The Funny Car was the overall winner, and the Streamliner was awarded Best in Show. The Streamliner was a little quicker, but when my cars raced each other in the semi-final round, the Streamline scrubbed off just a bit of speed on the bumps.

It was a thoroughly enjoyable project, to turn a block of wood into a race car, and I’m already planning my entries for next year’s Hell’s Belles Pinewood Derby race.

Vaccinator – Stephen Davis

This is the prototype of our Vaccinator kit, which was designed by my son, Stephen, and raced in the Outlaw division in our local race held in April of this year. The car ran on X-Lite Needle Axle Outlaw Wheels (white version that were dyed yellow – white wheels are a special order item). The tungsten canopy was painted black, and yellow pin-striping was used for the accent stripe.

Thanks in part to the X-Lite Needle Axle Outlaw Wheels, the Vaccinator easily won every heat to take first place.


Q&A

For the first time, we would like to hold a pinewood derby clinic for our pack. At the clinic we would go over some basic information on how to make a pinewood derby car. Is there anything you could suggest we do to make this a successful event?

Do you want the clinic to be a presentation, a demonstration, or a hands on event?

If you plan to do a presentation, there are a few Powerpoint presentations posted on the web. Just do a Google search and you will find them. This type of event can be pretty boring unless you have a very charismatic presenter.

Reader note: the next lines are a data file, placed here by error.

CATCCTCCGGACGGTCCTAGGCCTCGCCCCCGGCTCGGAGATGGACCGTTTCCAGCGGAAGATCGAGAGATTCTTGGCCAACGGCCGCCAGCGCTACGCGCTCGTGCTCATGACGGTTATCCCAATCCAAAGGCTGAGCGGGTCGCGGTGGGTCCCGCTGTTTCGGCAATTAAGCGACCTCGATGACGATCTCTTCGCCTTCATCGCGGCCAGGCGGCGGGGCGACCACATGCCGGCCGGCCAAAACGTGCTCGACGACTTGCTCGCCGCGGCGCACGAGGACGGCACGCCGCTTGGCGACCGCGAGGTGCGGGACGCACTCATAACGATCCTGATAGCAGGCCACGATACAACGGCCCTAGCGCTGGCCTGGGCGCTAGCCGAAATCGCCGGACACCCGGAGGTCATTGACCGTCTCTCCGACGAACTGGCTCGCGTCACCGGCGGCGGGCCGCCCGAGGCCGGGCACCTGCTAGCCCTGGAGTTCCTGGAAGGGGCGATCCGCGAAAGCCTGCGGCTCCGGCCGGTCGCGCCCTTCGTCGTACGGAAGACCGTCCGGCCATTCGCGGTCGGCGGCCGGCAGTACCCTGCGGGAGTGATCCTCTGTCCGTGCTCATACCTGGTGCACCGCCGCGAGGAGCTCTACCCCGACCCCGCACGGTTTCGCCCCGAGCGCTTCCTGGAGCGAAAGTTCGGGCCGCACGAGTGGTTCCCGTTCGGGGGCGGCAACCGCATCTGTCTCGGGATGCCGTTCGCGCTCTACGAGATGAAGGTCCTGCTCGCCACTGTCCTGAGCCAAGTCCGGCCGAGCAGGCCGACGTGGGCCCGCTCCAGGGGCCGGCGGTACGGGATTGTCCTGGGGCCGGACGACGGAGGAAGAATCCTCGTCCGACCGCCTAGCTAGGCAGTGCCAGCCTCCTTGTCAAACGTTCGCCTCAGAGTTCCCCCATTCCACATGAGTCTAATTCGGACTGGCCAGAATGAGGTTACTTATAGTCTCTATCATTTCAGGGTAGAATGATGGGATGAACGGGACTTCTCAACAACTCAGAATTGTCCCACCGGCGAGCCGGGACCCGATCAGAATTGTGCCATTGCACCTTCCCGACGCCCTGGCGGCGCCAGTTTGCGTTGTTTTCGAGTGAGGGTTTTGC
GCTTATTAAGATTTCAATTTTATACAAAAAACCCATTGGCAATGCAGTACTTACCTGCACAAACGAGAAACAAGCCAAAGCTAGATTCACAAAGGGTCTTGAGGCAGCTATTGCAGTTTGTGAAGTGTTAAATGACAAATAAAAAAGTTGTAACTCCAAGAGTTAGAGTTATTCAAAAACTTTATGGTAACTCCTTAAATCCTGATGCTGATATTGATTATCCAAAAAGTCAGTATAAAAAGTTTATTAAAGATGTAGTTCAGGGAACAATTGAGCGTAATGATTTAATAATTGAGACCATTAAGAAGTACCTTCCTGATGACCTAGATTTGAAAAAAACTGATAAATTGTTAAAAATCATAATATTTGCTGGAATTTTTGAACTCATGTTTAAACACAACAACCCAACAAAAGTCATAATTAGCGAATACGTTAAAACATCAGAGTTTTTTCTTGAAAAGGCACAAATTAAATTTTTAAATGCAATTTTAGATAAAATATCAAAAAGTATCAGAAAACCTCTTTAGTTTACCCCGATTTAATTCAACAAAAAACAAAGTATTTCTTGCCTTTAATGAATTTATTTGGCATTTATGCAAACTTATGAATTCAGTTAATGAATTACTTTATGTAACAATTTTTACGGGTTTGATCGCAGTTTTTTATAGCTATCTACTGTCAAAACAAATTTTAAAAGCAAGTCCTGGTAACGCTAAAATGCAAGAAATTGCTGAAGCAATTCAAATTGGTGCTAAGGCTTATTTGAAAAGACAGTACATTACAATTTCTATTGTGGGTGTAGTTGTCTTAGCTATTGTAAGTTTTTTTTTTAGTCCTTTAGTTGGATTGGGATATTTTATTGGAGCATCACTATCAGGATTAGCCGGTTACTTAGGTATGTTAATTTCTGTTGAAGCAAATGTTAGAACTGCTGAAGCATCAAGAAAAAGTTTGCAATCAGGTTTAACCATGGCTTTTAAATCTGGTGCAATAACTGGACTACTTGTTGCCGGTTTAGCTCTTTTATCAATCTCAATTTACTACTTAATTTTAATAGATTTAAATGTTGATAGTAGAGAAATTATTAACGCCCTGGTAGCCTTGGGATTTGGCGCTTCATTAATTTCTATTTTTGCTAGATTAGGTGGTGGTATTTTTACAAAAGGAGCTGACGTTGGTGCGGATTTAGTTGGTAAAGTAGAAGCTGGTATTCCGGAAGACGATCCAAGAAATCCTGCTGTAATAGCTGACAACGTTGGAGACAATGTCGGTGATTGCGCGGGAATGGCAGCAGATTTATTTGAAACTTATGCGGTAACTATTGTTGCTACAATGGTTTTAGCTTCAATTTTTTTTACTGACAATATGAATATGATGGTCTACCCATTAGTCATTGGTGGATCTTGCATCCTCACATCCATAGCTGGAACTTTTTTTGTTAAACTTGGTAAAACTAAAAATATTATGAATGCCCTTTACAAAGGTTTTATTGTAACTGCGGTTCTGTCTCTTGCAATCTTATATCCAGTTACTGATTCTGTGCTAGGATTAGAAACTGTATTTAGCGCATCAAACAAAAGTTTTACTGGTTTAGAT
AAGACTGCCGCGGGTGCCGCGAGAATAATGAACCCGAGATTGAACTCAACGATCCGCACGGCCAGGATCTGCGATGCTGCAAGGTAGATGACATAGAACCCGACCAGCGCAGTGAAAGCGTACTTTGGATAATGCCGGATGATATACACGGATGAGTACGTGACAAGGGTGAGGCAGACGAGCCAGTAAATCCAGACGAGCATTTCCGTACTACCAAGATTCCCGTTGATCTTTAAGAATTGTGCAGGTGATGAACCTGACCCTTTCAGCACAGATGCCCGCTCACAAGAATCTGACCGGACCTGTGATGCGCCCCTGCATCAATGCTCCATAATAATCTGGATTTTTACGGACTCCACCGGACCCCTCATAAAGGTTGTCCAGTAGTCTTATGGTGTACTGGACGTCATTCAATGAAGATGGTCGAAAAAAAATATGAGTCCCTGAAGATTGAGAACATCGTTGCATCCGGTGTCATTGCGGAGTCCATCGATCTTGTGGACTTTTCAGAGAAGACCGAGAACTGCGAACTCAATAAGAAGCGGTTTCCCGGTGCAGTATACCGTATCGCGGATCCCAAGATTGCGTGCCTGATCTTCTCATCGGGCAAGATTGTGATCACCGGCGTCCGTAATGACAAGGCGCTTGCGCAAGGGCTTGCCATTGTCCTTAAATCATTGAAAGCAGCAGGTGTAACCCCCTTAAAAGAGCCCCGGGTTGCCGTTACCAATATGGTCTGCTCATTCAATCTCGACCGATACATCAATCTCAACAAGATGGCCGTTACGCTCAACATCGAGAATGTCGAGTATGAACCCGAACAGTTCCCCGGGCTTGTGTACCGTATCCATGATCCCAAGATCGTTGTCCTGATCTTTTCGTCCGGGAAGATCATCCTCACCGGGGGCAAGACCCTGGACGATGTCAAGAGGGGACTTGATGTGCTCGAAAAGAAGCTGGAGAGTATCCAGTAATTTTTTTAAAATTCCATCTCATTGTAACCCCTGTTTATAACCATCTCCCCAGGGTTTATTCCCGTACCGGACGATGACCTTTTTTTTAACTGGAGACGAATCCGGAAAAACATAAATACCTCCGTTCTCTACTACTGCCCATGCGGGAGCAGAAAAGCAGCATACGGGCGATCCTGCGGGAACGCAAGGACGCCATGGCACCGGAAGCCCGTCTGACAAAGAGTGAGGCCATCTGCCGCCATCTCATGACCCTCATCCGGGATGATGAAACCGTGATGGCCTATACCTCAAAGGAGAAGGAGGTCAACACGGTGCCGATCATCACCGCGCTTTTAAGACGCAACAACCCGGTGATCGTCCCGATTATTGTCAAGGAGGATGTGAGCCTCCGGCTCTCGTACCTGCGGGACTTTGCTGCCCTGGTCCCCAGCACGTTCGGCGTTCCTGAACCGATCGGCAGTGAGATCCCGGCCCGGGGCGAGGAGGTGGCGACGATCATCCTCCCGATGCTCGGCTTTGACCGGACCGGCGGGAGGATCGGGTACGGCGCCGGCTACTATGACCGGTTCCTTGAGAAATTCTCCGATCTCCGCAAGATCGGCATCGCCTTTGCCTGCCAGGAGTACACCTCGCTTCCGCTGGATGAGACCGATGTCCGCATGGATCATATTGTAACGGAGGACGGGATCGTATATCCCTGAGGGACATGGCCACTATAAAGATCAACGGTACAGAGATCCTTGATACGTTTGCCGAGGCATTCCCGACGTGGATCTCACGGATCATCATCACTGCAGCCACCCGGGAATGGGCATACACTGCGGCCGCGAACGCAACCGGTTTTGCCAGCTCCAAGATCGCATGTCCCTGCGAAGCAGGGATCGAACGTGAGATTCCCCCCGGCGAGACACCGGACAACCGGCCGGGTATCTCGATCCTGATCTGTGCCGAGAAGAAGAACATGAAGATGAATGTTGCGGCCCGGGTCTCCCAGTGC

A demonstration is better. You basically build a car from start to finish within the allotted time. To make this happen, you would need to pre-build a particular car design to various stages – you may need five or more car bodies at different levels of completion. Then show how to do each step, but don’t complete each step (takes too much time, and is boring!). Make sure to have the key tools and supplies, and show how to use them (mandrel and sandpaper for wheels, graphite lube, mini-file and axle polishing kit for axles, weight types, etc).

The third option is a hands on event. You would set up a shop with different stations (design, cut out, drilling, sanding, wheel station, axle station, lube station, weigh station), and then assign people to assist at each station. Then let the scouts/parents build their car, with the assistance of the helpers. This is the most complicated type of event, but makes sure that every participant has the opportunity to use tools and get some assistance.

Is Krytox 100 affected by temperature? I had read something online that indicated that lower temperatures (how low I’m not sure) may adversely affect performance. Have you ever heard about this?

With any oil lube, a lower temperature can affect performance (it tends to get thicker). As long as you keep the car at room temperature it will be fine. If you have to transport the car and it gets cold, just make sure it has some time to warm up to room temperature before the event.